Changes will be made to the police policy regarding the confiscation of civilians' weapons following events in which the weapons were used in self-defense and no one was injured, Israel Hayom reported.
The changes, made in accordance with instructions from Public Security Minister Amir Ohana (Likud), will include confiscation of the weapon for up to 48 hours and that the shooter provide an "open testimony" of what happened, instead of being interrogated under warning.
"The new policy supports the right to self-defense; a civilian carrying a licensed weapon is not a threat, he is an opportunity," Ohana said.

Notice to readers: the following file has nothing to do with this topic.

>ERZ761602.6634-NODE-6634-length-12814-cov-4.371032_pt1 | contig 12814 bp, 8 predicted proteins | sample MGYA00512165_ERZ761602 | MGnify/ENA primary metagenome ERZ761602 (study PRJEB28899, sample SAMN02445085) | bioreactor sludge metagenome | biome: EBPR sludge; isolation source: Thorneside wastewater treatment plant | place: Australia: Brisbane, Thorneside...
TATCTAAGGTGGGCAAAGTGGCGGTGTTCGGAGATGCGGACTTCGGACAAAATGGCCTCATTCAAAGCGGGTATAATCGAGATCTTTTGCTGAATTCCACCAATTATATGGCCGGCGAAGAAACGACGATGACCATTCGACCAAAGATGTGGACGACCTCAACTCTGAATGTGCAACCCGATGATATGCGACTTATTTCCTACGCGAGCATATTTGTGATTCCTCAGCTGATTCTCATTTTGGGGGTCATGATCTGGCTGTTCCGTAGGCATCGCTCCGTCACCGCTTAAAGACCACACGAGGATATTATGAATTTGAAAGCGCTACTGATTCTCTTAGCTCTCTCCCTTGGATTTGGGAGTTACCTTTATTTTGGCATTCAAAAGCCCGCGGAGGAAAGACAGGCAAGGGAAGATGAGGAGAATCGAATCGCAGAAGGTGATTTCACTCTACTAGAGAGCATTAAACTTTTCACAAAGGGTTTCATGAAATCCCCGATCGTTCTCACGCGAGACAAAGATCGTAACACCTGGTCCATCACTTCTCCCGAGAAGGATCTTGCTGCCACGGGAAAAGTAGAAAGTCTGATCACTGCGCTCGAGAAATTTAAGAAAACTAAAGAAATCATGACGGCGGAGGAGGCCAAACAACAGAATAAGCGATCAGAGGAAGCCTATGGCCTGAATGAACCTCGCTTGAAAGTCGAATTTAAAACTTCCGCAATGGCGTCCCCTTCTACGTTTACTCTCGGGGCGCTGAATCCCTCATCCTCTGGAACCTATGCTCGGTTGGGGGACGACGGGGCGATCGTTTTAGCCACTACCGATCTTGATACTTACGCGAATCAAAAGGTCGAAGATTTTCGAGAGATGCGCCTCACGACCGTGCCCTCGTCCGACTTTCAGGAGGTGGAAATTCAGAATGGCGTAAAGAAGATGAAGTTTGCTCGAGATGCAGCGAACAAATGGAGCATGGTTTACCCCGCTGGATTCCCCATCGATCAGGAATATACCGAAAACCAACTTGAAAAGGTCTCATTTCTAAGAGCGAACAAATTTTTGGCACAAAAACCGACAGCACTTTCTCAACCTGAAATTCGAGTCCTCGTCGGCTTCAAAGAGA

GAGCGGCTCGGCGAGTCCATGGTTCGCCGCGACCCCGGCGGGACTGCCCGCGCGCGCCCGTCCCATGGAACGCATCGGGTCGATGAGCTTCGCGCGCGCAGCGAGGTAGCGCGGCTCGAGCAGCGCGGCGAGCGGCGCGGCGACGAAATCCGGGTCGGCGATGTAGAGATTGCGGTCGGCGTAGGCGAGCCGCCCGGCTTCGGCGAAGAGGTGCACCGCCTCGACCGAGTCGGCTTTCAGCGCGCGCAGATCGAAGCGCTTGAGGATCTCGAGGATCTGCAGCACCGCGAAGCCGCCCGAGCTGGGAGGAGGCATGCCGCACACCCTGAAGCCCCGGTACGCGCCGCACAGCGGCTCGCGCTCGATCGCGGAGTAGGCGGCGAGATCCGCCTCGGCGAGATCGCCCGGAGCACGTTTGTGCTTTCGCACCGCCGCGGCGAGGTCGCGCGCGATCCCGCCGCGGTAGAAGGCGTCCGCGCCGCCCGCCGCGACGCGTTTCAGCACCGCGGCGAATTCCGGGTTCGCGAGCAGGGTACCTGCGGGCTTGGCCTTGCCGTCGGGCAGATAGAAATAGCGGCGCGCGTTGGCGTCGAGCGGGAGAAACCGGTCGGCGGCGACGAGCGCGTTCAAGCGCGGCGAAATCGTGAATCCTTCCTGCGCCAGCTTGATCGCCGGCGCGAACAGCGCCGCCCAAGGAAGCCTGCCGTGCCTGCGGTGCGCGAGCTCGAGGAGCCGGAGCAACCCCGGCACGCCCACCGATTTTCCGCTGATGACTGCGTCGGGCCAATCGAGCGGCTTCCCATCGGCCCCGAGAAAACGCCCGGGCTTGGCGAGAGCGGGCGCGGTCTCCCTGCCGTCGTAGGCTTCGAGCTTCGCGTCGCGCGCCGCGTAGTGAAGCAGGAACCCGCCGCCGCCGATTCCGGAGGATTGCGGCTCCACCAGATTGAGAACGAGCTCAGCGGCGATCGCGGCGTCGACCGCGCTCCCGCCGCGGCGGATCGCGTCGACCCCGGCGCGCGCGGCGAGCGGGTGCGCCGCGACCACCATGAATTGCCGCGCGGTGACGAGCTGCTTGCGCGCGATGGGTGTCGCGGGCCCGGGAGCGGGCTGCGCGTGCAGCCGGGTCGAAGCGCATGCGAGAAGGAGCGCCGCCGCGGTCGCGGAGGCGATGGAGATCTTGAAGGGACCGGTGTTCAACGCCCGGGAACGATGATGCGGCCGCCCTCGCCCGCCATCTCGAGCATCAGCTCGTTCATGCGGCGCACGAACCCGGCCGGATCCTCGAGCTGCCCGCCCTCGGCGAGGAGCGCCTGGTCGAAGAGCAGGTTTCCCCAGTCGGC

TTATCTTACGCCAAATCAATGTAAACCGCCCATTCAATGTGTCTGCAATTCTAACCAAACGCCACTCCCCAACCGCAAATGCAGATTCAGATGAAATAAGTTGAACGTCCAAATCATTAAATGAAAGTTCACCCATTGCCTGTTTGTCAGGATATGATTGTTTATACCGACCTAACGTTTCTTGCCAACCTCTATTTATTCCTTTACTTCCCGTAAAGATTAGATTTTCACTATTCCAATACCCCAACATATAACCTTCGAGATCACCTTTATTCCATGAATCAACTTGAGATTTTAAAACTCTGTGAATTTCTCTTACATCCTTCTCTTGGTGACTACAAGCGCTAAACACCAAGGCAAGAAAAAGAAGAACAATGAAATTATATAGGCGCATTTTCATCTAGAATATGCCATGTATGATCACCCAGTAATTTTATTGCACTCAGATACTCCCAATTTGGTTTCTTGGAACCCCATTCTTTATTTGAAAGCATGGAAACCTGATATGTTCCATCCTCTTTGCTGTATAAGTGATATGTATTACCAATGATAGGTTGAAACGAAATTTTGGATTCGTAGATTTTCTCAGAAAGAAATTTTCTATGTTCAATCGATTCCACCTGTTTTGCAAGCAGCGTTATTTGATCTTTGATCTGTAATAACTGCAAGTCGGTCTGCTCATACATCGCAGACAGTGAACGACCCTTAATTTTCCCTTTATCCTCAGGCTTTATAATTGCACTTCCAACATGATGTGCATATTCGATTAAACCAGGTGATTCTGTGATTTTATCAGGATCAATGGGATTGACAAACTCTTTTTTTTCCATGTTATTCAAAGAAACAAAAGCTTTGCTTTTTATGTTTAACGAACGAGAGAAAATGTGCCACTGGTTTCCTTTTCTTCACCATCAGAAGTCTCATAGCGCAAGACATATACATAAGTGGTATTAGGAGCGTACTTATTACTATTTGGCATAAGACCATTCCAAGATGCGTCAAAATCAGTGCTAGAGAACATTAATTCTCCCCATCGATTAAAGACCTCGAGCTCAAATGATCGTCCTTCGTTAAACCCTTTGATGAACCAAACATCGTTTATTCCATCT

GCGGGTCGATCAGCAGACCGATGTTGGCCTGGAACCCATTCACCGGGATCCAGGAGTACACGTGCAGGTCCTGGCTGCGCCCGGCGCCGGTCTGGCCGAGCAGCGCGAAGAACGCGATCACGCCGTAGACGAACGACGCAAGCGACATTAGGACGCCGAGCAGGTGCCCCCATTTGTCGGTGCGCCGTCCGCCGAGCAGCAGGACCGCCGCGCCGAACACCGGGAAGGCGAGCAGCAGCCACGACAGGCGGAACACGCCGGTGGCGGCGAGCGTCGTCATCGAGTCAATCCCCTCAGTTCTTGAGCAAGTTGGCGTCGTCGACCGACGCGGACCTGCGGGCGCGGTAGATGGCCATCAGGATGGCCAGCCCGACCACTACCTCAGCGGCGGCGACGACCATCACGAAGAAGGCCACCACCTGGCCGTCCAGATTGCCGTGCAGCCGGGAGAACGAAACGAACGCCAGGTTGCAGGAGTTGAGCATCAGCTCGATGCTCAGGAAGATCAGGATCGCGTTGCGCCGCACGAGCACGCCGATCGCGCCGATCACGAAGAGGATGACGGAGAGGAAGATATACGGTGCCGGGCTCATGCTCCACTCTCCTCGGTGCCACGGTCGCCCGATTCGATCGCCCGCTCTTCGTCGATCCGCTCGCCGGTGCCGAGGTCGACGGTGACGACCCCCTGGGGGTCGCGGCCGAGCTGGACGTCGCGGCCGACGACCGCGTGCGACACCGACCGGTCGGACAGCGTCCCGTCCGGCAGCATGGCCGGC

In March, the Public Security Ministry held a meeting with senior police officials on the issue of using personal weapons in self-defense. The meeting led to significant changes in police policy, which have recently taken effect.
Until recently, police policy in cases in which a person was reported to have fired in self-defense included interrogating the shooter under warning, opening an investigative file which appears in his criminal records, and confiscating the weapon used in the incident.
If the investigation lasted longer than 14 days, the weapon owner would be required to receive a new license to carry weapons, undergoing the full process. In addition, he would only be able to submit that request following the end of the criminal process, which can often take years to close.